Mediation and Arbitration
Litigation is expensive, time consuming, and can be difficult emotionally. Mediation and arbitration are tools that sometimes can help parties to a lawsuit find a quicker and more efficient resolution to their dispute as opposed to trial. Mediation and arbitration are considered forms of “alternative dispute resolution” or “appropriate dispute resolution” (“ADR”).
In a mediation, the parties to a dispute agree to let a private neutral try to work a settlement of a lawsuit. While there is no one, set way to conduct a mediation, generally the parties to a lawsuit brief the mediator, and at the mediation the mediator meets separately with both parties and tries to negotiate a settlement. Mediators are usually retired judges or seasoned lawyers who know the law and have experience resolving lots of cases. The mediator’s role is not to impose a settlement on the litigants. Instead, the mediator tries to get the litigants and their attorneys to reach a settlement on their own.
Arbitration is a private trial. In an arbitration, both parties to a lawsuit present their case to an arbitrator, who acts as a judge. The arbitrator considers the evidence and makes a ruling based on the evidence. Arbitrations can be non-binding or binding. Like mediators, arbitrators are often retired judges or seasoned attorneys.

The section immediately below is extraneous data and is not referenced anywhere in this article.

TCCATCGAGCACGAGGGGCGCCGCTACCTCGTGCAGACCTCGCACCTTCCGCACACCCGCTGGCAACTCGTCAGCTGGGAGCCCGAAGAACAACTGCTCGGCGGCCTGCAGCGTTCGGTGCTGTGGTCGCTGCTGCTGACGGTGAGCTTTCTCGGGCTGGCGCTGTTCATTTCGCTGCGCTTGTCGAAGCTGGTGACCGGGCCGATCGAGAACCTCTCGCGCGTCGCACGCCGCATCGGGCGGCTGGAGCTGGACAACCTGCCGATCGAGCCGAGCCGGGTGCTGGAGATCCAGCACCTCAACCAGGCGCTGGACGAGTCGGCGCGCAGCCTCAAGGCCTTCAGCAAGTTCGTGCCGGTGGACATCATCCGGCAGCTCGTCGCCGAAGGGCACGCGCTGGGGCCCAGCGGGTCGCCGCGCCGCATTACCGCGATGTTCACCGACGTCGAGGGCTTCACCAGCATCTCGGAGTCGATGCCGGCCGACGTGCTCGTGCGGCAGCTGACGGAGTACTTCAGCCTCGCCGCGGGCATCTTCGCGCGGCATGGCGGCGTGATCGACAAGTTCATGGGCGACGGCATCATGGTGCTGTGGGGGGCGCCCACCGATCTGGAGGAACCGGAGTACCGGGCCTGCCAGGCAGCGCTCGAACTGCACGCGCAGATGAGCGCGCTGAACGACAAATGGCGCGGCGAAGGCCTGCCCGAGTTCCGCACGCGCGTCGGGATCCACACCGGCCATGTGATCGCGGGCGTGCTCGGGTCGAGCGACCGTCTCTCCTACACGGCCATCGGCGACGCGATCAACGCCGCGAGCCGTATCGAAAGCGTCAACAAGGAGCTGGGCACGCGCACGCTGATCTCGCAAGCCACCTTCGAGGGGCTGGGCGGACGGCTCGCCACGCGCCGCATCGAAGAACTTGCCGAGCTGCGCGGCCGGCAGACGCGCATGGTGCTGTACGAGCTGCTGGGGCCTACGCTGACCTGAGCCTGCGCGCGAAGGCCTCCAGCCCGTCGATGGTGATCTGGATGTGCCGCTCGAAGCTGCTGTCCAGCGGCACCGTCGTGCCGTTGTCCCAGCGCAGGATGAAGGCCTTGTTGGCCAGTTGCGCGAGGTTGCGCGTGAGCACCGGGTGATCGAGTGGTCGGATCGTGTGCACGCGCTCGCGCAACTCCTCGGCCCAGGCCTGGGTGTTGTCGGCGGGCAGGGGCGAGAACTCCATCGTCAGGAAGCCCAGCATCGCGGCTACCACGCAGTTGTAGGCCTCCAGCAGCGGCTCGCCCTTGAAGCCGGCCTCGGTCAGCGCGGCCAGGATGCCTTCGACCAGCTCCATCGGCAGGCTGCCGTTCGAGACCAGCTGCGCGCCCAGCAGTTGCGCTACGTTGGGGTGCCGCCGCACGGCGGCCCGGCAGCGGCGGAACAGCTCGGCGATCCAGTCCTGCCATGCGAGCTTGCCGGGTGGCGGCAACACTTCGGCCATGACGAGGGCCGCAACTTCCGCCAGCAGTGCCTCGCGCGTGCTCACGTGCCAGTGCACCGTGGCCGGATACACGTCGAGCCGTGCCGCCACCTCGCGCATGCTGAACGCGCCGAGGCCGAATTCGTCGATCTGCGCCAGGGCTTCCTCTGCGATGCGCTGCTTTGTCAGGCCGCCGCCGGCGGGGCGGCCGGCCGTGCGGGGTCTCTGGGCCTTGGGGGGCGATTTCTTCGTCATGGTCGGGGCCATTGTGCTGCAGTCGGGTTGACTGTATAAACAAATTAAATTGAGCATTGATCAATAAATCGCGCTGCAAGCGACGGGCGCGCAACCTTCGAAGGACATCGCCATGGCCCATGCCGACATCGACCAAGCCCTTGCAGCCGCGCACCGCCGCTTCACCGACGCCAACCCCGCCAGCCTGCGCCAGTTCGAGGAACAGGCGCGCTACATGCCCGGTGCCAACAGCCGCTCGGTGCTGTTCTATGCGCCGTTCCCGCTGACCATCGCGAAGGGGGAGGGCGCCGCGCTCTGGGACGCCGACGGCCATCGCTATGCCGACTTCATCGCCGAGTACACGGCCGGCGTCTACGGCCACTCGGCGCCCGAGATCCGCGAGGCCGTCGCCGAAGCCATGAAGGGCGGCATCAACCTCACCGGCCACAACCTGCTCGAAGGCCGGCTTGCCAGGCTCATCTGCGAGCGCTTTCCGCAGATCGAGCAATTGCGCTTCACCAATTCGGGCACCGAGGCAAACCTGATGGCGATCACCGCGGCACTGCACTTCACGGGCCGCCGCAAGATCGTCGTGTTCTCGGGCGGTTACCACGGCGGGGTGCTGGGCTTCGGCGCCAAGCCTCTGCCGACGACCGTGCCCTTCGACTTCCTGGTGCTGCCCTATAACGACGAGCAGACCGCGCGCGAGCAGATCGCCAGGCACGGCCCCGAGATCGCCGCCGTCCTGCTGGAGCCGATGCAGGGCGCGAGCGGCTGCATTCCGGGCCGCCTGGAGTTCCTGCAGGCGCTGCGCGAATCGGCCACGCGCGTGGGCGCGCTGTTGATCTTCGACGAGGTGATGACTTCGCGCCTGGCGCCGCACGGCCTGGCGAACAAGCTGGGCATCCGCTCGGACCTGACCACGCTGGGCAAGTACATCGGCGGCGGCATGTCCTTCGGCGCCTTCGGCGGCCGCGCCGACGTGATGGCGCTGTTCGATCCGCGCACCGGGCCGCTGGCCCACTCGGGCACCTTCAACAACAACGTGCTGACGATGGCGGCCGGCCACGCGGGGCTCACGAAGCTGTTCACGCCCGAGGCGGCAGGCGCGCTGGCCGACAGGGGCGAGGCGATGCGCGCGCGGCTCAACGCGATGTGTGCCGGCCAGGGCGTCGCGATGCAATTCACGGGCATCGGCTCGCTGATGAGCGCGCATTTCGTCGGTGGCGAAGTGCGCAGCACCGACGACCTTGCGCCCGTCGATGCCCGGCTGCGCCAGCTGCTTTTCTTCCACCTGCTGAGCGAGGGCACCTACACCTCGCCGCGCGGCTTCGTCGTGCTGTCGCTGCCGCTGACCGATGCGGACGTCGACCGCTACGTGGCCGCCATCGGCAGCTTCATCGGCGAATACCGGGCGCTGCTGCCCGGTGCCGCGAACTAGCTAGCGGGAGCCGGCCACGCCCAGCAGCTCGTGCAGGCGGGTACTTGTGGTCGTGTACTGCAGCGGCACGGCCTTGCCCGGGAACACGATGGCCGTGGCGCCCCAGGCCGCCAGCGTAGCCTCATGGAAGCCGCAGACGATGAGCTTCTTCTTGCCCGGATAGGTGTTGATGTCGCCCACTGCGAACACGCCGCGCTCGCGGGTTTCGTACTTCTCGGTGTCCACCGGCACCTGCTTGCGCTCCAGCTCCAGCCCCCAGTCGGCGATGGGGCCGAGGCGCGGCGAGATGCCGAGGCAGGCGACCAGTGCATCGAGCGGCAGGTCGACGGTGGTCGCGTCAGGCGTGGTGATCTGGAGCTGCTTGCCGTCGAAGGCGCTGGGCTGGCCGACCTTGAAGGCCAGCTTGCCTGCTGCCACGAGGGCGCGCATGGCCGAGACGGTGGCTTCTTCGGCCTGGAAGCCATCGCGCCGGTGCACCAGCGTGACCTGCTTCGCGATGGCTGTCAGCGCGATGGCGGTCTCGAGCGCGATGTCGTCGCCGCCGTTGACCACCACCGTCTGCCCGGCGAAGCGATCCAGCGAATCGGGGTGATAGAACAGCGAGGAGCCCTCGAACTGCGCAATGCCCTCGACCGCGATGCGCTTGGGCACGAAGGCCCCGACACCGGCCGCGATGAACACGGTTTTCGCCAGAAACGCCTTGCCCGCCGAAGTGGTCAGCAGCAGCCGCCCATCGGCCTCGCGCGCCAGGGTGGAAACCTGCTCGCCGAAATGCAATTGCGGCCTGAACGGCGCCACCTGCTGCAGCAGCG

There are lots of rules regarding mediations and arbitrations. Make sure that you are represented by experienced counsel before engaging in any form of ADR.
The attorneys at the Law Offices of Wayne A. McFadden have considerable experience representing clients in both mediations and arbitrations. While we offer full trial services as needed, if your case is a candidate for mediation or arbitration, we will fully inform you of the benefits and disadvantages of ADR so that you can make an informed decision. Should you and the other side elect to proceed with either a mediation or arbitration, we will be with you every step of the way to ensure that you get the best outcome possible.